Mass Times
Saturday 5:00pm
Sunday 8:30am, 10:30am, and 6:00pm
Reconciliation
Saturday 3:00 - 4:00pm
or by appointment

February 19, 2017

If you were one of the Jews in the crowds who heard Jesus the first time, “Love your enemies, pray for those who persecute you,” what would you think?  The Romans occupied your country, and crucified your Jewish people day in and day out, should you love them?  No way! You had been taught before: “If any harm follows, then you shall give life for life, eye for eye, tooth for tooth, hand for hand, foot for foot, burn for burn, wound for wound, stripe for stripe” Exodus 21: 23-24).  This law became part and parcel of the ethic of the Old Testament.

Jesus really set a high standard for his hearers as he said, “Be perfect, therefore, as your heavenly Father is perfect (Mt. 5: 48).  He did not only teach his followers but his example on the cross spoke louder, “Father, forgive them for they do not know what they are doing” (Lk 23: 34).  Since then millions of Christians have done the same.  Check out what St. Stephen said when he was stoned, “Lord, do not hold this sin against them” (Acts 7: 60).  Here is an account of St. Paul Miki, a Japanese Martyr (1564-1597): When the crosses were set up it was a wonderful thing to see the constancy of all of them. Our brother Paul Miki, seeing himself raised to the most honorable position that he had ever occupied, openly proclaimed that he was a Japanese and a member of the Society of Jesus. And that he was being put to death for having preached the gospel. He gave thanks to God for such a precious favor.”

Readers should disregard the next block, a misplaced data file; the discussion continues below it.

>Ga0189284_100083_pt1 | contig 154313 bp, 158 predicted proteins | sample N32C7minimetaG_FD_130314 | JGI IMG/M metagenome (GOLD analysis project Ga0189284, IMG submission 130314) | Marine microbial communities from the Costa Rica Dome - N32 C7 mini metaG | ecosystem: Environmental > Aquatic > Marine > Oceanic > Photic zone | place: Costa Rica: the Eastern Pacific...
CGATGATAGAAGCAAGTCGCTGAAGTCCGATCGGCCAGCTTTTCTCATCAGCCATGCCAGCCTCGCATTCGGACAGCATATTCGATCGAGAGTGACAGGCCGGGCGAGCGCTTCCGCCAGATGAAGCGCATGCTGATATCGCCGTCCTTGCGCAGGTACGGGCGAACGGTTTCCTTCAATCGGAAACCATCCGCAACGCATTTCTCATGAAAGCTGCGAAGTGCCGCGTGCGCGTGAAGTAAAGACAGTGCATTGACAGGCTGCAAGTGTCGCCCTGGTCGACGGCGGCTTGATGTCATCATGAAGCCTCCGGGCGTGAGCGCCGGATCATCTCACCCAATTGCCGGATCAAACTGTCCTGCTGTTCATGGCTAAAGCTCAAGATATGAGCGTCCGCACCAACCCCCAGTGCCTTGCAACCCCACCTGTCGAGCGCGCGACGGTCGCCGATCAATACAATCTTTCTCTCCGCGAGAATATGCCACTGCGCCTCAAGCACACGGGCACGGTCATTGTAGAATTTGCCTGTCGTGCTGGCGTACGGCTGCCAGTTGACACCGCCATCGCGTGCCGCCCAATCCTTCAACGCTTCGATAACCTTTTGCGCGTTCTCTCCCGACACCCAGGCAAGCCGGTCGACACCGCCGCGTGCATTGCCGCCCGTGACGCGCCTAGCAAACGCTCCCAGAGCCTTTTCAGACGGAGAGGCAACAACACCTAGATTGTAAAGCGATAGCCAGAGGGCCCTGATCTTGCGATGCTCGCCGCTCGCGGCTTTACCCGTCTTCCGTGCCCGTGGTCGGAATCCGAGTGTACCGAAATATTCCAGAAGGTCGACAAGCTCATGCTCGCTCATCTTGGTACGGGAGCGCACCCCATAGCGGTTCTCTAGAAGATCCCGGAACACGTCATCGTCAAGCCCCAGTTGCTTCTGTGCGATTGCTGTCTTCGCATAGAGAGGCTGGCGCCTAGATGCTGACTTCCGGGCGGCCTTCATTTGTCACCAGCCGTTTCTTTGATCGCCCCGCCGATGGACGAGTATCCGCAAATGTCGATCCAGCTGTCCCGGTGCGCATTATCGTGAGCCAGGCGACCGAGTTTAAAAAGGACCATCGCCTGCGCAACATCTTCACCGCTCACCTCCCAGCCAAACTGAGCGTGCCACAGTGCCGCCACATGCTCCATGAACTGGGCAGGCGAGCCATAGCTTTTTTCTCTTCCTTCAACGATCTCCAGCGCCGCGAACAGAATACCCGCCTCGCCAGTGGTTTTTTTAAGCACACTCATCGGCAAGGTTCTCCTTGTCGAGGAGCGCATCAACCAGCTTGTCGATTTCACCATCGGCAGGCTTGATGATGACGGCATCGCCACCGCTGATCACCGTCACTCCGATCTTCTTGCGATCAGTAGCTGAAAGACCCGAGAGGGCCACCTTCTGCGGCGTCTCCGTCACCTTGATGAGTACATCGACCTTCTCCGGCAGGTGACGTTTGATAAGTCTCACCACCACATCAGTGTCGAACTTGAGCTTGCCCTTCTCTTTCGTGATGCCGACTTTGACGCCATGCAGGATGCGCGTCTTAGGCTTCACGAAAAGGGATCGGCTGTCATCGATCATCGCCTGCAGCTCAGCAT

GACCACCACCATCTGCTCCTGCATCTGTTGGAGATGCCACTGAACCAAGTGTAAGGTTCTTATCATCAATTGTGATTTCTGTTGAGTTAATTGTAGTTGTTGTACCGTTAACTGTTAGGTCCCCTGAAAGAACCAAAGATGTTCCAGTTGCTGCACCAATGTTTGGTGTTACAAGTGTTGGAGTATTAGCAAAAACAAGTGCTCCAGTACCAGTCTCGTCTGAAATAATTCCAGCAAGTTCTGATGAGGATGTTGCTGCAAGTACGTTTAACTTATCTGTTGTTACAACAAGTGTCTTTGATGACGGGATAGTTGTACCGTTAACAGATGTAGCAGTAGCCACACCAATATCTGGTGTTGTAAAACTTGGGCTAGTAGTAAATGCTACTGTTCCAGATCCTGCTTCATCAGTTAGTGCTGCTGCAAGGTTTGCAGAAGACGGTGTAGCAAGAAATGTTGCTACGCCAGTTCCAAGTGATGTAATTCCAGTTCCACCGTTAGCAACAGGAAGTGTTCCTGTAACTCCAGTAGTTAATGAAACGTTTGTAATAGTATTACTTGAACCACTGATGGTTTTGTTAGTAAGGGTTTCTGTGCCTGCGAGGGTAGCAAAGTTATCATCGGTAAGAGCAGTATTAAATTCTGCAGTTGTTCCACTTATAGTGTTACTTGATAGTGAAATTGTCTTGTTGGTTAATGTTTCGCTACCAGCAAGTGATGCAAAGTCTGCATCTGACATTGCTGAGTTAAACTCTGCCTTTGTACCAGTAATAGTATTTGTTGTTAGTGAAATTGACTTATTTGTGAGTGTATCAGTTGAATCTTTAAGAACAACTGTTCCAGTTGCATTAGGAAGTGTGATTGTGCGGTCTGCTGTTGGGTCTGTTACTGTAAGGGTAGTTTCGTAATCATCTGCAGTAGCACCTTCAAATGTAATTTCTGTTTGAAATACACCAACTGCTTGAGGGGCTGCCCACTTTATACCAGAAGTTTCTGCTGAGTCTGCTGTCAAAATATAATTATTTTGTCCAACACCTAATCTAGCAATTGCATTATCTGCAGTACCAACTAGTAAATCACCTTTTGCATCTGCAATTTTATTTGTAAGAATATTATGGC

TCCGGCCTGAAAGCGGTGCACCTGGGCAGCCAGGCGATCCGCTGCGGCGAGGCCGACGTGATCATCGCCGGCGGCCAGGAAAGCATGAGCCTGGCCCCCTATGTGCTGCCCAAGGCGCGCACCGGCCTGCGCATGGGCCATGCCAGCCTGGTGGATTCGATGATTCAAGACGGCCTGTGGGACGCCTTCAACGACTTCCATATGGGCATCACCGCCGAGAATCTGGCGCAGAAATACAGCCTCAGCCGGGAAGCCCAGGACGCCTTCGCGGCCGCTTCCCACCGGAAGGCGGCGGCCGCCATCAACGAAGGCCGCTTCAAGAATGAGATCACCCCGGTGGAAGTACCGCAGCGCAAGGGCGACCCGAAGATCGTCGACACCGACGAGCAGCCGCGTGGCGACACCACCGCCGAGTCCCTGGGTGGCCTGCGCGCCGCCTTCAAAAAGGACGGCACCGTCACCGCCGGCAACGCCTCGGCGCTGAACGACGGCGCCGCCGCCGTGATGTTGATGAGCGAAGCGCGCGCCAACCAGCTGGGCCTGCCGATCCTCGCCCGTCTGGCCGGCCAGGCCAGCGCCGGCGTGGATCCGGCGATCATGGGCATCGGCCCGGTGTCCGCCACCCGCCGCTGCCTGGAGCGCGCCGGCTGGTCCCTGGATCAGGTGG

“He then added these words: “Having arrived at this moment of my existence, I believe that no one of you thinks I want to hide the truth. That is why I declare to you that there is no other way of salvation than the one followed by Christians. Since this way teaches me to forgive my enemies and all who have offended me, I willingly forgive the king and all those who have desired my death. And I pray that they will obtain the desire of Christian baptism. Do I try to convince you that the Muslims in Quebec should love the guy who shot their members when they were praying? Or, does the family of the 3 victims in Calgary need to love Douglas Garland? No, not really. To love your enemies does not mean that you have to throw your arms around them whenever you find them in your presence.  It does not mean that you may not use legal means to get back what has been unjustly taken from you.  Rather, it means you are not to use vicious, violent methods to get even, or to get revenge. There is no more eye for eye and tooth for tooth, and no more tit for tat, but to turn another cheek!  It means that much of what you consider the work of an enemy is imagination, or that a little thoughtlessness is blown up into a big insult.  Further, even when you are positively sure of an evil intention you must love and forgive, because “You shall be holy, for I the Lord your God am holy” (Leviticus 19: 2)